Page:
Saturday, July 03, 2004

Book review: The Wee Free Men, Terry Pratchett

For the sake of full disclosure, I'm a big Pratchett fan. I breathlessly wait for every new novel and run out and buy it as soon as it comes out. (In paperback, that is. I'm not made of money here.) So it's convenient that in his recent forays into the children's market (like Amazing Maurice), if there was ever a hardback version I didn't see it, and got to buy the paperback version as soon as I knew about it.

But even so, I was hesitant to read Maurice. A good author for grownups does not necessarily make a good author for kids, and I was very ready to be disappointed with what made the Discworld interesting for kids. But I wasn't. When you read Pratchett, you can always expect to see the conventional wisdom turned on its head. The witches are heroes, the handsome prince is a bad guy. If you stay true to yourself and follow your dreams, you'll get your rear kicked by the guy down the street who works for a living. And I was very glad to see this pattern continuing in Wee Free Men.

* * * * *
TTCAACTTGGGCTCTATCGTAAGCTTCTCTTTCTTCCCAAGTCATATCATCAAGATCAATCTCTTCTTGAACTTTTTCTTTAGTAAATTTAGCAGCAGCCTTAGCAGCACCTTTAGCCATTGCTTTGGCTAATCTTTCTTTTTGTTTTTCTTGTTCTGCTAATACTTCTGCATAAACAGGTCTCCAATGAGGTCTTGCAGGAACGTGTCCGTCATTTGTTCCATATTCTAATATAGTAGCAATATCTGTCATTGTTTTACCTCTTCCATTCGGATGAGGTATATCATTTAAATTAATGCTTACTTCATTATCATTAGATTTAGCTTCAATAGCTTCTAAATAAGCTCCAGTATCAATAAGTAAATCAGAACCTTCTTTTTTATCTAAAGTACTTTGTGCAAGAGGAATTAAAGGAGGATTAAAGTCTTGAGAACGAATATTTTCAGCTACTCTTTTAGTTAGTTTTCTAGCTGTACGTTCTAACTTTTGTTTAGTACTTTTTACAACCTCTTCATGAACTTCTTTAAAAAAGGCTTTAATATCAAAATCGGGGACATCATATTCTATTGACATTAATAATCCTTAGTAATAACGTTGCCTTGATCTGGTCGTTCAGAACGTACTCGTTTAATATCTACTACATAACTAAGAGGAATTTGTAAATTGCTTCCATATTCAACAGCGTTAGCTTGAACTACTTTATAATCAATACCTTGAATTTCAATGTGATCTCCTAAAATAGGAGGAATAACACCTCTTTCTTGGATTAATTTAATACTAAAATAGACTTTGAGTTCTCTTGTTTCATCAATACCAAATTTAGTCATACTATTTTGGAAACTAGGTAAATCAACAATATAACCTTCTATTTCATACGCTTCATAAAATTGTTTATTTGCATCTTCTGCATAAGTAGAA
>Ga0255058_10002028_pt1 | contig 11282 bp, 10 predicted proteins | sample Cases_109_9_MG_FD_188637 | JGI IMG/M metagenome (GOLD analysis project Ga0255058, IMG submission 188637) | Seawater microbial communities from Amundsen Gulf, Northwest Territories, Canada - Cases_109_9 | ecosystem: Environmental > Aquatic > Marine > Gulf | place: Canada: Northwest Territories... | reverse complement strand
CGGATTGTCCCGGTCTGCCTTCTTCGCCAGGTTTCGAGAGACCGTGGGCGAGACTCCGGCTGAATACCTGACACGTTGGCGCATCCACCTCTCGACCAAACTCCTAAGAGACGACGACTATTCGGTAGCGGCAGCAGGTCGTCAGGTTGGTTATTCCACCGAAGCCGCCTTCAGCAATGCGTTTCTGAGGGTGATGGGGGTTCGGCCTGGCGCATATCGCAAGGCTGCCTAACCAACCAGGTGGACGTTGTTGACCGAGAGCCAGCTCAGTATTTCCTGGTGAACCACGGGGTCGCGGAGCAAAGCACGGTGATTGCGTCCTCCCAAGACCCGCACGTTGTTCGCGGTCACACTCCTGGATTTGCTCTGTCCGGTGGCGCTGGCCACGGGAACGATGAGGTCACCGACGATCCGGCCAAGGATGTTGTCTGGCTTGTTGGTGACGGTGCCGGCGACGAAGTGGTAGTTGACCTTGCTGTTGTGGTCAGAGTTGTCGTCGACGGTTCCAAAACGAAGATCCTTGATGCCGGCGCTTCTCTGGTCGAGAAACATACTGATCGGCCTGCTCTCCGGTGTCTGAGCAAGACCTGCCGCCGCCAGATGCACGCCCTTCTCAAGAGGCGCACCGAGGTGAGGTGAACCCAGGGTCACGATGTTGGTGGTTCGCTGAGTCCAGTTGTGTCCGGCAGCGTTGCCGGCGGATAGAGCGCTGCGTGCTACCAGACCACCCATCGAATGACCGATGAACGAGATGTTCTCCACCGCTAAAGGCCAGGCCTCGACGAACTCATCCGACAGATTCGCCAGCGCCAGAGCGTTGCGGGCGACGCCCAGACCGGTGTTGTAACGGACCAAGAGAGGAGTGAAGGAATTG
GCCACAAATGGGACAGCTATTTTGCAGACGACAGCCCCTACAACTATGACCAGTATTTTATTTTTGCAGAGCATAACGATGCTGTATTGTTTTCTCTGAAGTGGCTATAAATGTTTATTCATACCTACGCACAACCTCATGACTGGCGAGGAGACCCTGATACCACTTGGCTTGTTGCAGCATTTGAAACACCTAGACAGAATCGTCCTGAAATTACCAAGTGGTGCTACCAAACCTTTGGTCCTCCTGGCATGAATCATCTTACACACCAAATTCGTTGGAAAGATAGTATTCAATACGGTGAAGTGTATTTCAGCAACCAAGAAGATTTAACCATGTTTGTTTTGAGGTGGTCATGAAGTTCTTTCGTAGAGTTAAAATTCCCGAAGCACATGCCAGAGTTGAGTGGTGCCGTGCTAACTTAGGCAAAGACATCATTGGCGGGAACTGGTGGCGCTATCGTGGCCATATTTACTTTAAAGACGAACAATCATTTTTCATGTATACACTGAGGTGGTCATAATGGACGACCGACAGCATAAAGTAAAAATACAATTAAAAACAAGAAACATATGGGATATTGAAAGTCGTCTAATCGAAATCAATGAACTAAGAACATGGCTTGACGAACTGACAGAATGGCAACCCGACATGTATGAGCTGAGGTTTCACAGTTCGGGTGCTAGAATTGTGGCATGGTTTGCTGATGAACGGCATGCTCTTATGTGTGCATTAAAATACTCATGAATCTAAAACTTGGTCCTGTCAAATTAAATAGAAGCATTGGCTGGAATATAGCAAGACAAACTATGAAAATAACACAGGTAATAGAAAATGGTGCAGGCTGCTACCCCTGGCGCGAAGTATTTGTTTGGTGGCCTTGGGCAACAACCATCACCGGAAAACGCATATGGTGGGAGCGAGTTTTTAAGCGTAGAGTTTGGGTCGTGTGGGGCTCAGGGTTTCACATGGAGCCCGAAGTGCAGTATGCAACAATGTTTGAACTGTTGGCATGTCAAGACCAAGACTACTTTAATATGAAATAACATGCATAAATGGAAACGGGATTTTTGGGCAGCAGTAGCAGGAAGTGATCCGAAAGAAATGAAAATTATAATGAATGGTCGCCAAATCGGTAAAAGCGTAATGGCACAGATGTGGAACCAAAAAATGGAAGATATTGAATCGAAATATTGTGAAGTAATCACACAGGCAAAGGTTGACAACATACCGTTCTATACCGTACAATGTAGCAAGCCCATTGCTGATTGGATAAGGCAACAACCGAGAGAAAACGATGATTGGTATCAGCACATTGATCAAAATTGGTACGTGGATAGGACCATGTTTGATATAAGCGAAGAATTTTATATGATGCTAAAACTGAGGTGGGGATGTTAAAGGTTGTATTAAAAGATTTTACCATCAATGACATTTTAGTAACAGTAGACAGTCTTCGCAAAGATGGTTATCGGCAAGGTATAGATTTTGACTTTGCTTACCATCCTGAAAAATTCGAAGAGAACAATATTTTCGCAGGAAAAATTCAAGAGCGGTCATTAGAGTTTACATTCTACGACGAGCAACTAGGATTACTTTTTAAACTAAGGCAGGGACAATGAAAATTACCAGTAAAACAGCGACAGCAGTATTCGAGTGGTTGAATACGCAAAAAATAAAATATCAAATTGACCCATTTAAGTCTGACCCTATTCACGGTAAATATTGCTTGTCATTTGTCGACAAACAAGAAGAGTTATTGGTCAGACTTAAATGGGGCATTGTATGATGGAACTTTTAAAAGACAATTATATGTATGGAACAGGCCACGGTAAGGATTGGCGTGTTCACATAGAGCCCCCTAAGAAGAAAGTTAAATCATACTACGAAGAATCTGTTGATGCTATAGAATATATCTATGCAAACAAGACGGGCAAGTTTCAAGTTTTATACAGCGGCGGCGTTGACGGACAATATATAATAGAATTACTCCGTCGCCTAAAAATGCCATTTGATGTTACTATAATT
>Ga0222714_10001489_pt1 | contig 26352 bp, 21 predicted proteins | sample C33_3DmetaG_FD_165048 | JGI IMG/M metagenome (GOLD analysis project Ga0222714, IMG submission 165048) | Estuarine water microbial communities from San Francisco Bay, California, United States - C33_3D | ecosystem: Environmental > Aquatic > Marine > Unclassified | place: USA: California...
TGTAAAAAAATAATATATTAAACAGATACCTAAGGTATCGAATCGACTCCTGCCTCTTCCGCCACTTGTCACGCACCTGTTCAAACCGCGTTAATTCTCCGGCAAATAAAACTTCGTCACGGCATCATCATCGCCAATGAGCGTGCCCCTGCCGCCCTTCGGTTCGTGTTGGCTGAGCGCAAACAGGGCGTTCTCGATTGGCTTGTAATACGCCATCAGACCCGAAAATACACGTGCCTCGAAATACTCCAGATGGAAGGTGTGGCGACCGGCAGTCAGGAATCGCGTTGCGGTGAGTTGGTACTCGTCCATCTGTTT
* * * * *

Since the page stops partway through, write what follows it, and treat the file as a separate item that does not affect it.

As a matter of fact, it's hard to say what really makes this a kid's book. "Teen fiction" is where you'll find it categorized, but the only difference, really, between this and any other Discworld book is maybe just a slight lack of depth in the characters. Even then, it's just as likely that they will show up in other books to become more rounded out. The Nac Mac Feegle have already appeared in Nanny Ogg's kitchen, for example, and I read one review claiming that the aerial Night Watch officer in that book was one as well, although I missed that when I read it. I'll check more carefully on my next read.

And it has to be said, Tiffany Aching, the nine-year-old pre-witch, is a compelling character. It'll be clear to readers familiar with the series that she has all the right attributes to be a talented witch, unlike, for example, Magrat Garlick, or Tiffany's would-be mentor, Miss Tick. Tiffany not only has the smarts, but also the sense to know when it's better to whomp a monster on the head with a frying pan rather than close her eyes and magic it away. I wonder if we'll get to watch her growing through her teen years to adulthood, like Death's granddaughter Susan. We can hope.

All in all, I just have to think of this book as A Discworld Book, and that is how I will categorize future Pratchett "teen fiction" offerings; to be bought as soon as they are available.

And speaking of that, Mr. Pratchett: I'm done with this one. May I have another?